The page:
• 7. The electrosurgical device of clause 1, comprising a gear assembly operatively coupled to the trigger and the slidable element such that the motion of the trigger is correlated to the motion of the slidable element.
  • 8. The electrosurgical device of clause 1, comprising a cable pull system operatively coupled to the trigger and the slidable element such that the motion of the trigger is correlated to the motion of the slidable element.
  • 9. The electrosurgical device of clause 1, comprising a spring operatively coupled to the trigger to return the trigger to its un-triggered state.
  • 10. The electrosurgical device of clause 1, comprising a valve manifold to contain the valve.
  • 11. The electrosurgical device of clause 1, wherein the button comprises a linear arm portion defining a slot and the valve comprises a projecting tab operatively coupled to the slot, wherein liner motion of the button arm translates into rotation of the valve.
  • 12. The electrosurgical device of clause 1, wherein the valve is a stopcock valve.
  • 13. The electrosurgical device of clause 1, comprising a locking mechanism operatively coupled to the trigger.
  • 14. The electrosurgical device of clause 13, wherein the locking mechanism comprises a plurality of detents to lock the trigger at a plurality of positions.
  • 15. The electrosurgical device of clause 13, wherein the trigger is movable from a first position to a second position and the locking mechanism maintains the trigger locked in the second position.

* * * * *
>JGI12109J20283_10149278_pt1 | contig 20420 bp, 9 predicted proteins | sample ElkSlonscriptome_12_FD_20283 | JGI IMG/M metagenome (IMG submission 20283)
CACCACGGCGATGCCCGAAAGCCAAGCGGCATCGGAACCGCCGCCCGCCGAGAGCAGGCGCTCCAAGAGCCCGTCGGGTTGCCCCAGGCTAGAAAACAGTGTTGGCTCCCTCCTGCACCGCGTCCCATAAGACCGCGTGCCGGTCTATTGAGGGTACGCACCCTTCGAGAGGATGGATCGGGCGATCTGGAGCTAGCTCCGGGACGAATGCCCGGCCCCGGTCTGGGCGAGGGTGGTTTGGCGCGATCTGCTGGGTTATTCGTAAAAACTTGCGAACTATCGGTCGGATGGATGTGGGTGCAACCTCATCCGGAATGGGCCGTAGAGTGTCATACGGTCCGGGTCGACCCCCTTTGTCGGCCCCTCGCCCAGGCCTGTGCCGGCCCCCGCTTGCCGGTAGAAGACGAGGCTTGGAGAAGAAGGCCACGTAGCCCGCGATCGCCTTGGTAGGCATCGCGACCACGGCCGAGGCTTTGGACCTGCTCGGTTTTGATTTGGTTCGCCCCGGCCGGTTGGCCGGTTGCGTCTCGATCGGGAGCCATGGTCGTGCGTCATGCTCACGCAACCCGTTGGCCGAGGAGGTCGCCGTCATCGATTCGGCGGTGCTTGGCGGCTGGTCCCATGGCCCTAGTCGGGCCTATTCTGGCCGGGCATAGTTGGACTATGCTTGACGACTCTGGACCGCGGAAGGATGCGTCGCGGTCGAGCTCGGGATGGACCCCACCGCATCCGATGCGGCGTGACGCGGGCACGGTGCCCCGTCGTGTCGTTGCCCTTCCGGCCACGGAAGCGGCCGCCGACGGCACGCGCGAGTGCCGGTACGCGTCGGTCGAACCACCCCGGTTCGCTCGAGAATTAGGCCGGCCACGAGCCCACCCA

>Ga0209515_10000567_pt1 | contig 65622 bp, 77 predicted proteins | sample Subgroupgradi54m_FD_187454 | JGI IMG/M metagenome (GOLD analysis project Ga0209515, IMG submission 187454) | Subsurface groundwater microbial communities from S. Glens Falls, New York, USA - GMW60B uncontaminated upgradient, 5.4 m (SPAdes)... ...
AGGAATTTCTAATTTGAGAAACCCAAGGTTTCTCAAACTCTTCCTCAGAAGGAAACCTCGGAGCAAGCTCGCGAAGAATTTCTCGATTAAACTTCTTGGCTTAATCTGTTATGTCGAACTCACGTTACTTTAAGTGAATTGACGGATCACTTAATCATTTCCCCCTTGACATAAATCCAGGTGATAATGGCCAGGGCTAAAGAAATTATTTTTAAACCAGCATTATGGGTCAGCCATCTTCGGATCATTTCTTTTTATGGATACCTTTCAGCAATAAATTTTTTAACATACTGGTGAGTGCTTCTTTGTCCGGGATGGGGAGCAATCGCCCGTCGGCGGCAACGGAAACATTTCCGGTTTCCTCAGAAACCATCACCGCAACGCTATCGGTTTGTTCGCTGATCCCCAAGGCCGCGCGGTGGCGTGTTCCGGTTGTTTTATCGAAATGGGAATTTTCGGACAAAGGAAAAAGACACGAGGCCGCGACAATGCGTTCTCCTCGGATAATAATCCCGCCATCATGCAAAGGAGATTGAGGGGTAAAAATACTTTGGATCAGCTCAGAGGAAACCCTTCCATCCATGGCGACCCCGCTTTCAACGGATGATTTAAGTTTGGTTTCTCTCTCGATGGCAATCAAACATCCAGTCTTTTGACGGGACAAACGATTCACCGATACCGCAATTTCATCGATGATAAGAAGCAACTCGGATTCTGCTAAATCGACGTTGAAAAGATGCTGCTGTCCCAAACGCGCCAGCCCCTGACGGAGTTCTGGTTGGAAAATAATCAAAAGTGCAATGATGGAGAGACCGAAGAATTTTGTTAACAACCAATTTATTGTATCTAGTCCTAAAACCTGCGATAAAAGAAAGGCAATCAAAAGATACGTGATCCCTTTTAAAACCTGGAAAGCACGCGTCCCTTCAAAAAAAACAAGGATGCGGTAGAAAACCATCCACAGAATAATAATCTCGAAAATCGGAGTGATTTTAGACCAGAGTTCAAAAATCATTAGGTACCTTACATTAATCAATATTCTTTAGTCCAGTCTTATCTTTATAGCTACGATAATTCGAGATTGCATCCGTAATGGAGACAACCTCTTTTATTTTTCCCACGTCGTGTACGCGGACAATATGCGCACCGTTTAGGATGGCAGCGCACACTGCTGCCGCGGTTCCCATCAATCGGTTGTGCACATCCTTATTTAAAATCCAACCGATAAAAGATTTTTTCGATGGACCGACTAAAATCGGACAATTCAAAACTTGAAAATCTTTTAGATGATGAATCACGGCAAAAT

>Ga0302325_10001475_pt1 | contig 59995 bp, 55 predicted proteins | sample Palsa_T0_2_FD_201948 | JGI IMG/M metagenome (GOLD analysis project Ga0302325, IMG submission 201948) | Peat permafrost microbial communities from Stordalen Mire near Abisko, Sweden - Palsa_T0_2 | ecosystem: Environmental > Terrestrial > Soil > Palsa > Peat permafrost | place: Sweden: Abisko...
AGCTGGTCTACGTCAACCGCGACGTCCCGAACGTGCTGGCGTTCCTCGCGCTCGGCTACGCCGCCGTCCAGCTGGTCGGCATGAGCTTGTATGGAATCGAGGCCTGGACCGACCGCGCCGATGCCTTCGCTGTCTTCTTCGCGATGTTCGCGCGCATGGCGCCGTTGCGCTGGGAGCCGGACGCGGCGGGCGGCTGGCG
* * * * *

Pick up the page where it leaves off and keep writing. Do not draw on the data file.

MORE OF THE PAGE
• 16. The electrosurgical device of clause 13, wherein the locking mechanism comprises a lever and a spring located on the trigger that automatically latches when the trigger is closed.
  • 17. The electrosurgical device of clause 16, wherein the lever is pushed in an opposite direction from the latching direction to unlock the trigger.
  • 18. The electrosurgical device of clause 16, comprising a spring biased member and a locking cam operatively coupled to the trigger, wherein the locking mechanism locks the trigger when the trigger moved in a first direction and unlocks the trigger when the trigger is moved again in the closed direction.
  • 19. The electrosurgical device of clause 1, wherein the slide element is operatively coupled to a spring to return the slide mechanism to its starting position automatically.